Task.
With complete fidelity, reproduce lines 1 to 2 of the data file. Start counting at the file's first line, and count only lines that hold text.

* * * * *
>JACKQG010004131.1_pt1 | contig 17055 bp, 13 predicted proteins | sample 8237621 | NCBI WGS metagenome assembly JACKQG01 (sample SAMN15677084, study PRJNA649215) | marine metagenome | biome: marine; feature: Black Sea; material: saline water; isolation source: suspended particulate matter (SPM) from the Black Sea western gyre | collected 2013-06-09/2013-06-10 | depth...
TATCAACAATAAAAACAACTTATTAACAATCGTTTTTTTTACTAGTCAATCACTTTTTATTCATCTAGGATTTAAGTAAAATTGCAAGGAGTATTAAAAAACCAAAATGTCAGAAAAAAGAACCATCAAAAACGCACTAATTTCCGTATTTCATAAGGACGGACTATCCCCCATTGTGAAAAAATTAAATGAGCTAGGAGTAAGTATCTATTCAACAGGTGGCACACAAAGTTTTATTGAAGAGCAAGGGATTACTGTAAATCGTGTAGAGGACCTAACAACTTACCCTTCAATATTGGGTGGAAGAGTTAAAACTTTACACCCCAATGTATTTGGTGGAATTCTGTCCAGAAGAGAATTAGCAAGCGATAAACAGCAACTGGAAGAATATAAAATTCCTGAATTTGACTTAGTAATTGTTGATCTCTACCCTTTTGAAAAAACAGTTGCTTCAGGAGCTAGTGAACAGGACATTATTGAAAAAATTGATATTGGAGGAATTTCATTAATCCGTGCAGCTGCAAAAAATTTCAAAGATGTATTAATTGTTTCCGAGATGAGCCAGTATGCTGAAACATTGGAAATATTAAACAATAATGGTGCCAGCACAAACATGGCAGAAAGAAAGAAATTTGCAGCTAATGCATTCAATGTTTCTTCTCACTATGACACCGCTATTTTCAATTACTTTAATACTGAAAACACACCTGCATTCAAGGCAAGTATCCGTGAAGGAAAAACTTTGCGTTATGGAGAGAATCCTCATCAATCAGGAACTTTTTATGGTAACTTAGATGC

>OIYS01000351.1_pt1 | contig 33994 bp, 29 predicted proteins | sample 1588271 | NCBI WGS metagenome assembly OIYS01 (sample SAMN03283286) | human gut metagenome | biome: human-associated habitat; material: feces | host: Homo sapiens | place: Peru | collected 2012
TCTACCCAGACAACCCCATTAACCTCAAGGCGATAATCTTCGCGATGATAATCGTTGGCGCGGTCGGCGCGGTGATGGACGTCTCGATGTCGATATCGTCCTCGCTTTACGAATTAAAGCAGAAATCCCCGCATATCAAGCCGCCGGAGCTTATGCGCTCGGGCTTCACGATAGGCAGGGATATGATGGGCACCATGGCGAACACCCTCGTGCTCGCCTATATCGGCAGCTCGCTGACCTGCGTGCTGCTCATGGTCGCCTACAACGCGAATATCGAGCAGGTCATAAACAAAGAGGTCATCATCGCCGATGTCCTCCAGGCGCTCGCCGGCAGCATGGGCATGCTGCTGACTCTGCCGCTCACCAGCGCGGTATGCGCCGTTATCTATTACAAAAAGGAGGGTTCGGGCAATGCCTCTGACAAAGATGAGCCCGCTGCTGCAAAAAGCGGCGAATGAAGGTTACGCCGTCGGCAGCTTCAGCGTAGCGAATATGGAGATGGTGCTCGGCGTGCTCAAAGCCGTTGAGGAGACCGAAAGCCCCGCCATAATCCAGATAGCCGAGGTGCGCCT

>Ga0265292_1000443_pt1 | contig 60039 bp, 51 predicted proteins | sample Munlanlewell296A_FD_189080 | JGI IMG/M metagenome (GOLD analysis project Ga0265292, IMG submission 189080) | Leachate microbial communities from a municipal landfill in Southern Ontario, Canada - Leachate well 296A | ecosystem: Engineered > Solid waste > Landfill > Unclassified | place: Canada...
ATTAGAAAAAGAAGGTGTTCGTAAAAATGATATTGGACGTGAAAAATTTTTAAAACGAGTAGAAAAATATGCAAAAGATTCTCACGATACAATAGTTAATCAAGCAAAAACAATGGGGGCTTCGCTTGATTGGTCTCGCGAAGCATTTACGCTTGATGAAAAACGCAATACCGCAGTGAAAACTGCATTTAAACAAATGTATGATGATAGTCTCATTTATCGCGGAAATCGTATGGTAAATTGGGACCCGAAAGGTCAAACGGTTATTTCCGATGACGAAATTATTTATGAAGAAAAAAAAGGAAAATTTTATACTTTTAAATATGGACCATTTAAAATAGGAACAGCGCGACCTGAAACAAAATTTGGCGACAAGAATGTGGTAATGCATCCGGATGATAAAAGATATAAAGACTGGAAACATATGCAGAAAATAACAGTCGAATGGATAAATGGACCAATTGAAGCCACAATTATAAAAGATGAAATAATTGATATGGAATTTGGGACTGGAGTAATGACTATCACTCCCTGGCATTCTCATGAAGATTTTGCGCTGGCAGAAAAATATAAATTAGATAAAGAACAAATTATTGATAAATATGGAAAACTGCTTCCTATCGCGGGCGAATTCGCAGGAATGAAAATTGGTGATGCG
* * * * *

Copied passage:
>JACKQG010004131.1_pt1 | contig 17055 bp, 13 predicted proteins | sample 8237621 | NCBI WGS metagenome assembly JACKQG01 (sample SAMN15677084, study PRJNA649215) | marine metagenome | biome: marine; feature: Black Sea; material: saline water; isolation source: suspended particulate matter (SPM) from the Black Sea western gyre | collected 2013-06-09/2013-06-10 | depth...
TATCAACAATAAAAACAACTTATTAACAATCGTTTTTTTTACTAGTCAATCACTTTTTATTCATCTAGGATTTAAGTAAAATTGCAAGGAGTATTAAAAAACCAAAATGTCAGAAAAAAGAACCATCAAAAACGCACTAATTTCCGTATTTCATAAGGACGGACTATCCCCCATTGTGAAAAAATTAAATGAGCTAGGAGTAAGTATCTATTCAACAGGTGGCACACAAAGTTTTATTGAAGAGCAAGGGATTACTGTAAATCGTGTAGAGGACCTAACAACTTACCCTTCAATATTGGGTGGAAGAGTTAAAACTTTACACCCCAATGTATTTGGTGGAATTCTGTCCAGAAGAGAATTAGCAAGCGATAAACAGCAACTGGAAGAATATAAAATTCCTGAATTTGACTTAGTAATTGTTGATCTCTACCCTTTTGAAAAAACAGTTGCTTCAGGAGCTAGTGAACAGGACATTATTGAAAAAATTGATATTGGAGGAATTTCATTAATCCGTGCAGCTGCAAAAAATTTCAAAGATGTATTAATTGTTTCCGAGATGAGCCAGTATGCTGAAACATTGGAAATATTAAACAATAATGGTGCCAGCACAAACATGGCAGAAAGAAAGAAATTTGCAGCTAATGCATTCAATGTTTCTTCTCACTATGACACCGCTATTTTCAATTACTTTAATACTGAAAACACACCTGCATTCAAGGCAAGTATCCGTGAAGGAAAAACTTTGCGTTATGGAGAGAATCCTCATCAATCAGGAACTTTTTATGGTAACTTAGATGC